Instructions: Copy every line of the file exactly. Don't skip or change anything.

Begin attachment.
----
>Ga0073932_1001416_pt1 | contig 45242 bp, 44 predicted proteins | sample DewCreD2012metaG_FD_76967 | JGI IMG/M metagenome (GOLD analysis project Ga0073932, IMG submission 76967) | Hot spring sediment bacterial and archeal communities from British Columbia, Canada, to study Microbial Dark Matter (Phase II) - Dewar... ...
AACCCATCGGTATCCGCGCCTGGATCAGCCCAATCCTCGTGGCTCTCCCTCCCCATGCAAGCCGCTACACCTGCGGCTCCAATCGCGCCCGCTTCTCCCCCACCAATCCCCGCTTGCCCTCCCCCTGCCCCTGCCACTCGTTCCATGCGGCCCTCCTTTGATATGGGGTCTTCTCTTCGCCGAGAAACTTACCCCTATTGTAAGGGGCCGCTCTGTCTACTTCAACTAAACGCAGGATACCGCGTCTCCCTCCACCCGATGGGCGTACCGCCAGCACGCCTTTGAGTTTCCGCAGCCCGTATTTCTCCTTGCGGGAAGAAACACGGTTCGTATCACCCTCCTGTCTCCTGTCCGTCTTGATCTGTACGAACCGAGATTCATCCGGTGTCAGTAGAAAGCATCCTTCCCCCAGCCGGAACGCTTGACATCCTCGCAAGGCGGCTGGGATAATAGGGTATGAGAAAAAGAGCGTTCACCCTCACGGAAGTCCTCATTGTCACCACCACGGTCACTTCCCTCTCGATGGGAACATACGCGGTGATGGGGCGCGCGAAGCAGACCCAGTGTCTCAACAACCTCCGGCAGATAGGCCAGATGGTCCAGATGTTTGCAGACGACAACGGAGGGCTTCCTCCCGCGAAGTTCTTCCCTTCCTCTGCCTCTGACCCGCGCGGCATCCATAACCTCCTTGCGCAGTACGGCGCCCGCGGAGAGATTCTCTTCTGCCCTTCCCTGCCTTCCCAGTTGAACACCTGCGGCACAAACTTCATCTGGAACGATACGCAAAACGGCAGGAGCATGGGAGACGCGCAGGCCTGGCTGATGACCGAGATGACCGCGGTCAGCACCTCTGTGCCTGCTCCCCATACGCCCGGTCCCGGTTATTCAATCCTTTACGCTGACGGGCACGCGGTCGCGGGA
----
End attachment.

>Ga0073932_1001416_pt1 | contig 45242 bp, 44 predicted proteins | sample DewCreD2012metaG_FD_76967 | JGI IMG/M metagenome (GOLD analysis project Ga0073932, IMG submission 76967) | Hot spring sediment bacterial and archeal communities from British Columbia, Canada, to study Microbial Dark Matter (Phase II) - Dewar... ...
AACCCATCGGTATCCGCGCCTGGATCAGCCCAATCCTCGTGGCTCTCCCTCCCCATGCAAGCCGCTACACCTGCGGCTCCAATCGCGCCCGCTTCTCCCCCACCAATCCCCGCTTGCCCTCCCCCTGCCCCTGCCACTCGTTCCATGCGGCCCTCCTTTGATATGGGGTCTTCTCTTCGCCGAGAAACTTACCCCTATTGTAAGGGGCCGCTCTGTCTACTTCAACTAAACGCAGGATACCGCGTCTCCCTCCACCCGATGGGCGTACCGCCAGCACGCCTTTGAGTTTCCGCAGCCCGTATTTCTCCTTGCGGGAAGAAACACGGTTCGTATCACCCTCCTGTCTCCTGTCCGTCTTGATCTGTACGAACCGAGATTCATCCGGTGTCAGTAGAAAGCATCCTTCCCCCAGCCGGAACGCTTGACATCCTCGCAAGGCGGCTGGGATAATAGGGTATGAGAAAAAGAGCGTTCACCCTCACGGAAGTCCTCATTGTCACCACCACGGTCACTTCCCTCTCGATGGGAACATACGCGGTGATGGGGCGCGCGAAGCAGACCCAGTGTCTCAACAACCTCCGGCAGATAGGCCAGATGGTCCAGATGTTTGCAGACGACAACGGAGGGCTTCCTCCCGCGAAGTTCTTCCCTTCCTCTGCCTCTGACCCGCGCGGCATCCATAACCTCCTTGCGCAGTACGGCGCCCGCGGAGAGATTCTCTTCTGCCCTTCCCTGCCTTCCCAGTTGAACACCTGCGGCACAAACTTCATCTGGAACGATACGCAAAACGGCAGGAGCATGGGAGACGCGCAGGCCTGGCTGATGACCGAGATGACCGCGGTCAGCACCTCTGTGCCTGCTCCCCATACGCCCGGTCCCGGTTATTCAATCCTTTACGCTGACGGGCACGCGGTCGCGGGA